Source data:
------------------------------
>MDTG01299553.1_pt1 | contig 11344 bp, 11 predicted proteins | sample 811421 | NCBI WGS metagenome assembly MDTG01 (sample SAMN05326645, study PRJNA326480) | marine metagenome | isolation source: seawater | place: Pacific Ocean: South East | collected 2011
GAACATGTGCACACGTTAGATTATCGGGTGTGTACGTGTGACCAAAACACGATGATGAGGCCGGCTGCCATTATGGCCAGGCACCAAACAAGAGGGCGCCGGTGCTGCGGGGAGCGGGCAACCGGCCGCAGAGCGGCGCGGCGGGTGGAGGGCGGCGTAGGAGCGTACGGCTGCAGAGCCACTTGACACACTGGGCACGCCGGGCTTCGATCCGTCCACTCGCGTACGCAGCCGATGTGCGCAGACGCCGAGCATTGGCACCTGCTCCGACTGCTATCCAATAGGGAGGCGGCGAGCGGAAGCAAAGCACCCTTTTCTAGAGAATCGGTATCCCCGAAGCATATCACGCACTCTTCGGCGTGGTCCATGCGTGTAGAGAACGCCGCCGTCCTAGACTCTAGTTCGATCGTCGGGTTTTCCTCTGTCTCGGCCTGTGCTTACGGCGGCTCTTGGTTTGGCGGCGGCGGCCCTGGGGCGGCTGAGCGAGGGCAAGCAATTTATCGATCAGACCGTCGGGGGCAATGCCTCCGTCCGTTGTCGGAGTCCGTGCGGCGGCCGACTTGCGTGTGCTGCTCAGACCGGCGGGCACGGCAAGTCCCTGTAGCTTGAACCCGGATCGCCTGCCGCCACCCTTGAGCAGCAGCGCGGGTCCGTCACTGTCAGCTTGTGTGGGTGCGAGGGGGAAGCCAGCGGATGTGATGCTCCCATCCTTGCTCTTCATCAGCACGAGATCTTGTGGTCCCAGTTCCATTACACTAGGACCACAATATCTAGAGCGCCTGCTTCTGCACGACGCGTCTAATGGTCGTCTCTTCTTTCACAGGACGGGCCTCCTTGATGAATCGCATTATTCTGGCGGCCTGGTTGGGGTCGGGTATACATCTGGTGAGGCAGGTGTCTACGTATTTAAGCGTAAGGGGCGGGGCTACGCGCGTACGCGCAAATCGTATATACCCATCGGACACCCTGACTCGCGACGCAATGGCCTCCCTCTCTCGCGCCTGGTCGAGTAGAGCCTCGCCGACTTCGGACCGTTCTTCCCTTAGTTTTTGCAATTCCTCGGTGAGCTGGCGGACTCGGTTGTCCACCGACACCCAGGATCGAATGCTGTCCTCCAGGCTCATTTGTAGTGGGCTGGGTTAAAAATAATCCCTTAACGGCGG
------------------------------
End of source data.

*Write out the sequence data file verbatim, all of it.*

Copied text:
>MDTG01299553.1_pt1 | contig 11344 bp, 11 predicted proteins | sample 811421 | NCBI WGS metagenome assembly MDTG01 (sample SAMN05326645, study PRJNA326480) | marine metagenome | isolation source: seawater | place: Pacific Ocean: South East | collected 2011
GAACATGTGCACACGTTAGATTATCGGGTGTGTACGTGTGACCAAAACACGATGATGAGGCCGGCTGCCATTATGGCCAGGCACCAAACAAGAGGGCGCCGGTGCTGCGGGGAGCGGGCAACCGGCCGCAGAGCGGCGCGGCGGGTGGAGGGCGGCGTAGGAGCGTACGGCTGCAGAGCCACTTGACACACTGGGCACGCCGGGCTTCGATCCGTCCACTCGCGTACGCAGCCGATGTGCGCAGACGCCGAGCATTGGCACCTGCTCCGACTGCTATCCAATAGGGAGGCGGCGAGCGGAAGCAAAGCACCCTTTTCTAGAGAATCGGTATCCCCGAAGCATATCACGCACTCTTCGGCGTGGTCCATGCGTGTAGAGAACGCCGCCGTCCTAGACTCTAGTTCGATCGTCGGGTTTTCCTCTGTCTCGGCCTGTGCTTACGGCGGCTCTTGGTTTGGCGGCGGCGGCCCTGGGGCGGCTGAGCGAGGGCAAGCAATTTATCGATCAGACCGTCGGGGGCAATGCCTCCGTCCGTTGTCGGAGTCCGTGCGGCGGCCGACTTGCGTGTGCTGCTCAGACCGGCGGGCACGGCAAGTCCCTGTAGCTTGAACCCGGATCGCCTGCCGCCACCCTTGAGCAGCAGCGCGGGTCCGTCACTGTCAGCTTGTGTGGGTGCGAGGGGGAAGCCAGCGGATGTGATGCTCCCATCCTTGCTCTTCATCAGCACGAGATCTTGTGGTCCCAGTTCCATTACACTAGGACCACAATATCTAGAGCGCCTGCTTCTGCACGACGCGTCTAATGGTCGTCTCTTCTTTCACAGGACGGGCCTCCTTGATGAATCGCATTATTCTGGCGGCCTGGTTGGGGTCGGGTATACATCTGGTGAGGCAGGTGTCTACGTATTTAAGCGTAAGGGGCGGGGCTACGCGCGTACGCGCAAATCGTATATACCCATCGGACACCCTGACTCGCGACGCAATGGCCTCCCTCTCTCGCGCCTGGTCGAGTAGAGCCTCGCCGACTTCGGACCGTTCTTCCCTTAGTTTTTGCAATTCCTCGGTGAGCTGGCGGACTCGGTTGTCCACCGACACCCAGGATCGAATGCTGTCCTCCAGGCTCATTTGTAGTGGGCTGGGTTAAAAATAATCCCTTAACGGCGG